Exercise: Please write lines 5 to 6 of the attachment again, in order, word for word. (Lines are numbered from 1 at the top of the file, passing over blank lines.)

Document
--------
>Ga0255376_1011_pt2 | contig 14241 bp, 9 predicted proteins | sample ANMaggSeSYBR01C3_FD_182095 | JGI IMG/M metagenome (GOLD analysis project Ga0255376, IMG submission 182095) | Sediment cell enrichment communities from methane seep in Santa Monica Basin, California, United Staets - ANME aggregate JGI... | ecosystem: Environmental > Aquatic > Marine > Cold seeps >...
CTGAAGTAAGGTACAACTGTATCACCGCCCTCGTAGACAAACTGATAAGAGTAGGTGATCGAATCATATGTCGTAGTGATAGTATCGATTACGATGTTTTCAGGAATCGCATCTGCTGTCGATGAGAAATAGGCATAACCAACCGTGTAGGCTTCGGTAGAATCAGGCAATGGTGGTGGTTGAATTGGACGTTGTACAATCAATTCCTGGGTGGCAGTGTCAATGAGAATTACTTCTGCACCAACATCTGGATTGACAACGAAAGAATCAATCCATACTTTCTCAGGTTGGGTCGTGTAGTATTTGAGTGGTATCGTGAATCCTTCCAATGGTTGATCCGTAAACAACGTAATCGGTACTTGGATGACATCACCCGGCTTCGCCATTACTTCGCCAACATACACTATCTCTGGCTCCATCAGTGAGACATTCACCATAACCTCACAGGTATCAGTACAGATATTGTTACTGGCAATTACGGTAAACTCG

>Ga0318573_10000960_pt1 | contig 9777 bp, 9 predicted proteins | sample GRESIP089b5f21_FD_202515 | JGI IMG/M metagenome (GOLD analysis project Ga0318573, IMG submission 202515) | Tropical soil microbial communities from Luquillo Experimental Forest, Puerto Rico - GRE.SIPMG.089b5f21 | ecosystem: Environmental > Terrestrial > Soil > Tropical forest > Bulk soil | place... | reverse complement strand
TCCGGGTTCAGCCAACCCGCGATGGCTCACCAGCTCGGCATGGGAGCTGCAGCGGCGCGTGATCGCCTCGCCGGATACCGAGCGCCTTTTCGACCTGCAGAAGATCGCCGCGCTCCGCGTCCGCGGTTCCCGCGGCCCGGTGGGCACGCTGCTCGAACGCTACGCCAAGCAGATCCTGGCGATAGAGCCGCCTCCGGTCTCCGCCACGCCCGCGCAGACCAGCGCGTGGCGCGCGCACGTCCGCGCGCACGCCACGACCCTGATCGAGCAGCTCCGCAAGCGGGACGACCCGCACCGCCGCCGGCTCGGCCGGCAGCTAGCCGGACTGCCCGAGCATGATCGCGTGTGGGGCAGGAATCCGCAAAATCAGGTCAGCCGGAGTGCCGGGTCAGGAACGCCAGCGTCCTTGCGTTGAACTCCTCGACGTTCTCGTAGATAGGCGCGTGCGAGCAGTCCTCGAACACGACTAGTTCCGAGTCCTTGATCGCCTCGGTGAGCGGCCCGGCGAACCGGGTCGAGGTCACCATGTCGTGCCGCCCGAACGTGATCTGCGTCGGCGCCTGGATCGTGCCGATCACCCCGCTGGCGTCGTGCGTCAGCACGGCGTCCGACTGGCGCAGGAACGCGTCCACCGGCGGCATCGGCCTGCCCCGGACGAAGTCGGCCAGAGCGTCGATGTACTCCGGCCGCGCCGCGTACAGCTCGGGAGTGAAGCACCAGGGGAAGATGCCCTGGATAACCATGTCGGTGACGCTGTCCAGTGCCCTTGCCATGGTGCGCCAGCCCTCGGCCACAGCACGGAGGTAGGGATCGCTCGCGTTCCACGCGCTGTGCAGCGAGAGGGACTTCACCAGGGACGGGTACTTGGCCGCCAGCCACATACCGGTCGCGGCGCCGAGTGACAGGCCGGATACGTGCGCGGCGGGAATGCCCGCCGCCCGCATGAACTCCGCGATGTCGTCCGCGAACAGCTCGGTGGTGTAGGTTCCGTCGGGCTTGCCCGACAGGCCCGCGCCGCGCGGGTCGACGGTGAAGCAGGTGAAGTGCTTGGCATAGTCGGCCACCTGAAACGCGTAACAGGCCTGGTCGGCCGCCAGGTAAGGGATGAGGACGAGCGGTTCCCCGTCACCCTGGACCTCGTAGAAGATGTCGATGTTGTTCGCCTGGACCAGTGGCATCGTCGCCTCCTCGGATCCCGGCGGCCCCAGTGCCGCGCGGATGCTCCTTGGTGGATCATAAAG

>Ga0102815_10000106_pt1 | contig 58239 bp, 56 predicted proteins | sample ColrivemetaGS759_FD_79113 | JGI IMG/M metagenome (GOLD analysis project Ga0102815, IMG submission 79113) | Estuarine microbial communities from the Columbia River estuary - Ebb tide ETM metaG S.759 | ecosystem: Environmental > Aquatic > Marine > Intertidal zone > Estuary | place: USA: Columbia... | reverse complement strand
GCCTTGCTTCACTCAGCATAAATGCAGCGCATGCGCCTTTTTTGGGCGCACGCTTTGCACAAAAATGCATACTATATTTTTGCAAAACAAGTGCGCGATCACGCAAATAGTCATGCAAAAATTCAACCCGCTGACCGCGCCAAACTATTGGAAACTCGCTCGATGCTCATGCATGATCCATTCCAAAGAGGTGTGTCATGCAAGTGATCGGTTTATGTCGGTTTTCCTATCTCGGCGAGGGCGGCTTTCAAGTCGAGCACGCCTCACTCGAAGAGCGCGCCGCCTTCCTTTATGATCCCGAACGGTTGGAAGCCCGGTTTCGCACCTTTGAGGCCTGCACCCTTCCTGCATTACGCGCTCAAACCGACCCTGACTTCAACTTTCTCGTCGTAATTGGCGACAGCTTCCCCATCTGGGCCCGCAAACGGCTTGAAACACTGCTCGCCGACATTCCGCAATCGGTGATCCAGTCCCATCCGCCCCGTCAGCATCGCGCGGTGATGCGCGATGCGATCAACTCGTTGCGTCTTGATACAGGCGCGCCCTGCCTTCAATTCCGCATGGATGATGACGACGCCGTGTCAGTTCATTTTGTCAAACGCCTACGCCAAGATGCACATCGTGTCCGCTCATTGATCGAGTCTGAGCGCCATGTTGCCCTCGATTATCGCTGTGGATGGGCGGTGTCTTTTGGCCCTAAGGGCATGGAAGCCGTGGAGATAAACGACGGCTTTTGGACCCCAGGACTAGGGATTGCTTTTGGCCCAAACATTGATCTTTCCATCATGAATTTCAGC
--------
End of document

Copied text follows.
>Ga0102815_10000106_pt1 | contig 58239 bp, 56 predicted proteins | sample ColrivemetaGS759_FD_79113 | JGI IMG/M metagenome (GOLD analysis project Ga0102815, IMG submission 79113) | Estuarine microbial communities from the Columbia River estuary - Ebb tide ETM metaG S.759 | ecosystem: Environmental > Aquatic > Marine > Intertidal zone > Estuary | place: USA: Columbia... | reverse complement strand
GCCTTGCTTCACTCAGCATAAATGCAGCGCATGCGCCTTTTTTGGGCGCACGCTTTGCACAAAAATGCATACTATATTTTTGCAAAACAAGTGCGCGATCACGCAAATAGTCATGCAAAAATTCAACCCGCTGACCGCGCCAAACTATTGGAAACTCGCTCGATGCTCATGCATGATCCATTCCAAAGAGGTGTGTCATGCAAGTGATCGGTTTATGTCGGTTTTCCTATCTCGGCGAGGGCGGCTTTCAAGTCGAGCACGCCTCACTCGAAGAGCGCGCCGCCTTCCTTTATGATCCCGAACGGTTGGAAGCCCGGTTTCGCACCTTTGAGGCCTGCACCCTTCCTGCATTACGCGCTCAAACCGACCCTGACTTCAACTTTCTCGTCGTAATTGGCGACAGCTTCCCCATCTGGGCCCGCAAACGGCTTGAAACACTGCTCGCCGACATTCCGCAATCGGTGATCCAGTCCCATCCGCCCCGTCAGCATCGCGCGGTGATGCGCGATGCGATCAACTCGTTGCGTCTTGATACAGGCGCGCCCTGCCTTCAATTCCGCATGGATGATGACGACGCCGTGTCAGTTCATTTTGTCAAACGCCTACGCCAAGATGCACATCGTGTCCGCTCATTGATCGAGTCTGAGCGCCATGTTGCCCTCGATTATCGCTGTGGATGGGCGGTGTCTTTTGGCCCTAAGGGCATGGAAGCCGTGGAGATAAACGACGGCTTTTGGACCCCAGGACTAGGGATTGCTTTTGGCCCAAACATTGATCTTTCCATCATGAATTTCAGC